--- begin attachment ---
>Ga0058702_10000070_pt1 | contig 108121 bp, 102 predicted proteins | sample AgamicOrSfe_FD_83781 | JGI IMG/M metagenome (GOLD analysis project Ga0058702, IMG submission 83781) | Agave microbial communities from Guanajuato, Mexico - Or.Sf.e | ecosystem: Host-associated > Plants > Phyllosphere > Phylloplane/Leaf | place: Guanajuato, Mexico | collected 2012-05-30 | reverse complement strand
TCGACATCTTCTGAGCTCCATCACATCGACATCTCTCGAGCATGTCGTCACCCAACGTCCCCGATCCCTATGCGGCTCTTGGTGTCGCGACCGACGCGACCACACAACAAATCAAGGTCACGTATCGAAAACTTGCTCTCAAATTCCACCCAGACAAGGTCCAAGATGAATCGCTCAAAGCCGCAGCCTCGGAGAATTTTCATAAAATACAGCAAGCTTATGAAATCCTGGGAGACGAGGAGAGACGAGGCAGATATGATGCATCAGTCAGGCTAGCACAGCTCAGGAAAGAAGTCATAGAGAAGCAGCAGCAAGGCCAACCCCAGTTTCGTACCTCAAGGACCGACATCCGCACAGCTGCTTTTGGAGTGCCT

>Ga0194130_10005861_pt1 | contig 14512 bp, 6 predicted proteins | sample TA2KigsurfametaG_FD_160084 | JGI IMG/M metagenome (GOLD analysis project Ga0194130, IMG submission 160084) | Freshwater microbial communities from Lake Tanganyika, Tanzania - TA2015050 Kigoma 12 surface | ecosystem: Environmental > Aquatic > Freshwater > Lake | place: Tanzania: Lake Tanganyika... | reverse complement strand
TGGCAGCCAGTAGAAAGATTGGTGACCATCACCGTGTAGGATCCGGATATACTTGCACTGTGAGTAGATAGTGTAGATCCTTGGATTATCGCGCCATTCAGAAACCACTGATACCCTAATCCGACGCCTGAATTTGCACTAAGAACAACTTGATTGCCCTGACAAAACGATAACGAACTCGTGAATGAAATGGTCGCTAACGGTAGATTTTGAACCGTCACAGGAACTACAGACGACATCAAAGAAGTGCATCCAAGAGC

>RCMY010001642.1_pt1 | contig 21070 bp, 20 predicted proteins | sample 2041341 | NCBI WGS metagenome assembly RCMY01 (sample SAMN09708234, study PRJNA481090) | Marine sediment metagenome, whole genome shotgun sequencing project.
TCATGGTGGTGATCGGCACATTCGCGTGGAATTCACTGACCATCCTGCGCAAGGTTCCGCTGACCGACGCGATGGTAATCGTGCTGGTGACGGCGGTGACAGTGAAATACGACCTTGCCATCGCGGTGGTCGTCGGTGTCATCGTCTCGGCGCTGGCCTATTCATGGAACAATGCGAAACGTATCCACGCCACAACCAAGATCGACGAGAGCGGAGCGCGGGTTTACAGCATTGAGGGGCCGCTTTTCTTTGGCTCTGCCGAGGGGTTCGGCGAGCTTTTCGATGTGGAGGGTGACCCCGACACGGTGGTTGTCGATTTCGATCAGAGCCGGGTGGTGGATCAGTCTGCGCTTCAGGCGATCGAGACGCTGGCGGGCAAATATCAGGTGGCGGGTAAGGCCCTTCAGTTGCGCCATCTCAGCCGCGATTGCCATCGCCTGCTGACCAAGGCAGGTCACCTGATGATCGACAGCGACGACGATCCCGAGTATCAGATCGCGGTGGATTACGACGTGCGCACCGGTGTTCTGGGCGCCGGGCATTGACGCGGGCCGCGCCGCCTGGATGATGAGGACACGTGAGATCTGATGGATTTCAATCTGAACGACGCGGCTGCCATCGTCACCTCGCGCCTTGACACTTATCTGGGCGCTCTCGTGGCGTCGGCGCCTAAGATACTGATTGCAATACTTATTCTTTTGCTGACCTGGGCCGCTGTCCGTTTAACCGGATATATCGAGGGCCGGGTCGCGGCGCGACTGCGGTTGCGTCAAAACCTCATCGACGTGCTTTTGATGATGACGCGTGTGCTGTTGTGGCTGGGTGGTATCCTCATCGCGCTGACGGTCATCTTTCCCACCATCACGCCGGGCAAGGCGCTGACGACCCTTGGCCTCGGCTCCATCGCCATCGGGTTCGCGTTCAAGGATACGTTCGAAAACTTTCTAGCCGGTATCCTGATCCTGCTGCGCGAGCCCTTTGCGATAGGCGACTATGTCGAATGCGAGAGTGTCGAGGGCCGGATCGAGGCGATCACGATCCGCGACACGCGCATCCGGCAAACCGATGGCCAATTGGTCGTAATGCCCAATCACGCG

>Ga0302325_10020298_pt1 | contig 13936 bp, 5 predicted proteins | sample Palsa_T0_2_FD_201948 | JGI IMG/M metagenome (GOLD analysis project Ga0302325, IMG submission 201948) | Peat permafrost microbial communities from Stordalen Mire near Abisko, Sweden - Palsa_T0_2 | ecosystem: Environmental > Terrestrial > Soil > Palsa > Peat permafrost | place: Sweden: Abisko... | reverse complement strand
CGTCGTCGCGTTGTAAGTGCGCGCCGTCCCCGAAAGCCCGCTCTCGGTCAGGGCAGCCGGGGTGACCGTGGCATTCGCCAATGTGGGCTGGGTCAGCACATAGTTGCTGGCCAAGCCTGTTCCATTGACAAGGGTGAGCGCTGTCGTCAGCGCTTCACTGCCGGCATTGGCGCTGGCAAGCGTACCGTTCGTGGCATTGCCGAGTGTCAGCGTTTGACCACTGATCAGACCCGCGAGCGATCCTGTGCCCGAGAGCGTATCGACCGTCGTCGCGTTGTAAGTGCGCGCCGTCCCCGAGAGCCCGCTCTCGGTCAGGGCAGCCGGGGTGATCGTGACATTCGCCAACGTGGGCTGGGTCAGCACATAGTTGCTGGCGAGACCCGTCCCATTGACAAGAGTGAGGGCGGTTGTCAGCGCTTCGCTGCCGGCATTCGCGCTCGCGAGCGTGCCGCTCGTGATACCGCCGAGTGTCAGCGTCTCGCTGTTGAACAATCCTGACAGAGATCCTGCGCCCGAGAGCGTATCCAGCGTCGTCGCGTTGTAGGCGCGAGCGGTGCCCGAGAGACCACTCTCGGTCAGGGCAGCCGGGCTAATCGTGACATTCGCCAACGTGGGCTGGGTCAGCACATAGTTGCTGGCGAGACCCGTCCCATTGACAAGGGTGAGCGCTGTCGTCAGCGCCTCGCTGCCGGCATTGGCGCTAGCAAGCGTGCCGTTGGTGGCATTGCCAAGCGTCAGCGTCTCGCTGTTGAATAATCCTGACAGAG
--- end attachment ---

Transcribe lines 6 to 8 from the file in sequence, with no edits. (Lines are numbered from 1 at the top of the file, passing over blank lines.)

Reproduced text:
TCATGGTGGTGATCGGCACATTCGCGTGGAATTCACTGACCATCCTGCGCAAGGTTCCGCTGACCGACGCGATGGTAATCGTGCTGGTGACGGCGGTGACAGTGAAATACGACCTTGCCATCGCGGTGGTCGTCGGTGTCATCGTCTCGGCGCTGGCCTATTCATGGAACAATGCGAAACGTATCCACGCCACAACCAAGATCGACGAGAGCGGAGCGCGGGTTTACAGCATTGAGGGGCCGCTTTTCTTTGGCTCTGCCGAGGGGTTCGGCGAGCTTTTCGATGTGGAGGGTGACCCCGACACGGTGGTTGTCGATTTCGATCAGAGCCGGGTGGTGGATCAGTCTGCGCTTCAGGCGATCGAGACGCTGGCGGGCAAATATCAGGTGGCGGGTAAGGCCCTTCAGTTGCGCCATCTCAGCCGCGATTGCCATCGCCTGCTGACCAAGGCAGGTCACCTGATGATCGACAGCGACGACGATCCCGAGTATCAGATCGCGGTGGATTACGACGTGCGCACCGGTGTTCTGGGCGCCGGGCATTGACGCGGGCCGCGCCGCCTGGATGATGAGGACACGTGAGATCTGATGGATTTCAATCTGAACGACGCGGCTGCCATCGTCACCTCGCGCCTTGACACTTATCTGGGCGCTCTCGTGGCGTCGGCGCCTAAGATACTGATTGCAATACTTATTCTTTTGCTGACCTGGGCCGCTGTCCGTTTAACCGGATATATCGAGGGCCGGGTCGCGGCGCGACTGCGGTTGCGTCAAAACCTCATCGACGTGCTTTTGATGATGACGCGTGTGCTGTTGTGGCTGGGTGGTATCCTCATCGCGCTGACGGTCATCTTTCCCACCATCACGCCGGGCAAGGCGCTGACGACCCTTGGCCTCGGCTCCATCGCCATCGGGTTCGCGTTCAAGGATACGTTCGAAAACTTTCTAGCCGGTATCCTGATCCTGCTGCGCGAGCCCTTTGCGATAGGCGACTATGTCGAATGCGAGAGTGTCGAGGGCCGGATCGAGGCGATCACGATCCGCGACACGCGCATCCGGCAAACCGATGGCCAATTGGTCGTAATGCCCAATCACGCG

>Ga0302325_10020298_pt1 | contig 13936 bp, 5 predicted proteins | sample Palsa_T0_2_FD_201948 | JGI IMG/M metagenome (GOLD analysis project Ga0302325, IMG submission 201948) | Peat permafrost microbial communities from Stordalen Mire near Abisko, Sweden - Palsa_T0_2 | ecosystem: Environmental > Terrestrial > Soil > Palsa > Peat permafrost | place: Sweden: Abisko... | reverse complement strand
CGTCGTCGCGTTGTAAGTGCGCGCCGTCCCCGAAAGCCCGCTCTCGGTCAGGGCAGCCGGGGTGACCGTGGCATTCGCCAATGTGGGCTGGGTCAGCACATAGTTGCTGGCCAAGCCTGTTCCATTGACAAGGGTGAGCGCTGTCGTCAGCGCTTCACTGCCGGCATTGGCGCTGGCAAGCGTACCGTTCGTGGCATTGCCGAGTGTCAGCGTTTGACCACTGATCAGACCCGCGAGCGATCCTGTGCCCGAGAGCGTATCGACCGTCGTCGCGTTGTAAGTGCGCGCCGTCCCCGAGAGCCCGCTCTCGGTCAGGGCAGCCGGGGTGATCGTGACATTCGCCAACGTGGGCTGGGTCAGCACATAGTTGCTGGCGAGACCCGTCCCATTGACAAGAGTGAGGGCGGTTGTCAGCGCTTCGCTGCCGGCATTCGCGCTCGCGAGCGTGCCGCTCGTGATACCGCCGAGTGTCAGCGTCTCGCTGTTGAACAATCCTGACAGAGATCCTGCGCCCGAGAGCGTATCCAGCGTCGTCGCGTTGTAGGCGCGAGCGGTGCCCGAGAGACCACTCTCGGTCAGGGCAGCCGGGCTAATCGTGACATTCGCCAACGTGGGCTGGGTCAGCACATAGTTGCTGGCGAGACCCGTCCCATTGACAAGGGTGAGCGCTGTCGTCAGCGCCTCGCTGCCGGCATTGGCGCTAGCAAGCGTGCCGTTGGTGGCATTGCCAAGCGTCAGCGTCTCGCTGTTGAATAATCCTGACAGAG